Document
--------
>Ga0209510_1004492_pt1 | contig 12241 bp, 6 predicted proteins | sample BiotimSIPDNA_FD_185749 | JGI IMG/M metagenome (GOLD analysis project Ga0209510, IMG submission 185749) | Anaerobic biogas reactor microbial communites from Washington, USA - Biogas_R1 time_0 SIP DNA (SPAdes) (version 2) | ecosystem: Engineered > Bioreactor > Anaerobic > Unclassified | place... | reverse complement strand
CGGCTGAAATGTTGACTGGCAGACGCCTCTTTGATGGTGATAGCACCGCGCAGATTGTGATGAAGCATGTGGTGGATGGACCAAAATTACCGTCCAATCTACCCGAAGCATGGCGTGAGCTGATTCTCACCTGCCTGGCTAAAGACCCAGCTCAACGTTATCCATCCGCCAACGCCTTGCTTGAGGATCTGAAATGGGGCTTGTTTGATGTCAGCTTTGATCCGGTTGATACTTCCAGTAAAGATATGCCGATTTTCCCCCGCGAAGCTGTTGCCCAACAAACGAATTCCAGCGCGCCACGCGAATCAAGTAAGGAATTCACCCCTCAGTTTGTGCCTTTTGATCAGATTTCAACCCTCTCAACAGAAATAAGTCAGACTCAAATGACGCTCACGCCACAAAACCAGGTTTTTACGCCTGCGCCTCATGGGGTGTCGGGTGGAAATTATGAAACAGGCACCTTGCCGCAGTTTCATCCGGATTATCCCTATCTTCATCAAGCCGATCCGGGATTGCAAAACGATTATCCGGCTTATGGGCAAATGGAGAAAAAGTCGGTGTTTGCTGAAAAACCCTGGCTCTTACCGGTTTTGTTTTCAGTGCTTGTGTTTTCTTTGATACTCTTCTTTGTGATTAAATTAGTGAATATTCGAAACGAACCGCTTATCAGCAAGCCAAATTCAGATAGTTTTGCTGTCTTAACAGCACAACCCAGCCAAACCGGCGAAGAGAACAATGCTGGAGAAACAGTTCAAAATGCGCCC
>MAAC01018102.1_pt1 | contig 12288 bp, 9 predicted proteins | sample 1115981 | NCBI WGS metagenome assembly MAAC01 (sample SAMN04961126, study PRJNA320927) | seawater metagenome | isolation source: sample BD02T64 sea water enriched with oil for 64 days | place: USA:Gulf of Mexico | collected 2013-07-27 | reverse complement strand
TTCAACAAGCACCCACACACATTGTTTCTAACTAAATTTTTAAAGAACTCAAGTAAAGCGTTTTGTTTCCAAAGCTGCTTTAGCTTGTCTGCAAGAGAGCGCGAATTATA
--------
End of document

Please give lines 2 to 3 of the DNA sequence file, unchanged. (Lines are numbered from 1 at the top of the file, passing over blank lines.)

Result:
CGGCTGAAATGTTGACTGGCAGACGCCTCTTTGATGGTGATAGCACCGCGCAGATTGTGATGAAGCATGTGGTGGATGGACCAAAATTACCGTCCAATCTACCCGAAGCATGGCGTGAGCTGATTCTCACCTGCCTGGCTAAAGACCCAGCTCAACGTTATCCATCCGCCAACGCCTTGCTTGAGGATCTGAAATGGGGCTTGTTTGATGTCAGCTTTGATCCGGTTGATACTTCCAGTAAAGATATGCCGATTTTCCCCCGCGAAGCTGTTGCCCAACAAACGAATTCCAGCGCGCCACGCGAATCAAGTAAGGAATTCACCCCTCAGTTTGTGCCTTTTGATCAGATTTCAACCCTCTCAACAGAAATAAGTCAGACTCAAATGACGCTCACGCCACAAAACCAGGTTTTTACGCCTGCGCCTCATGGGGTGTCGGGTGGAAATTATGAAACAGGCACCTTGCCGCAGTTTCATCCGGATTATCCCTATCTTCATCAAGCCGATCCGGGATTGCAAAACGATTATCCGGCTTATGGGCAAATGGAGAAAAAGTCGGTGTTTGCTGAAAAACCCTGGCTCTTACCGGTTTTGTTTTCAGTGCTTGTGTTTTCTTTGATACTCTTCTTTGTGATTAAATTAGTGAATATTCGAAACGAACCGCTTATCAGCAAGCCAAATTCAGATAGTTTTGCTGTCTTAACAGCACAACCCAGCCAAACCGGCGAAGAGAACAATGCTGGAGAAACAGTTCAAAATGCGCCC
>MAAC01018102.1_pt1 | contig 12288 bp, 9 predicted proteins | sample 1115981 | NCBI WGS metagenome assembly MAAC01 (sample SAMN04961126, study PRJNA320927) | seawater metagenome | isolation source: sample BD02T64 sea water enriched with oil for 64 days | place: USA:Gulf of Mexico | collected 2013-07-27 | reverse complement strand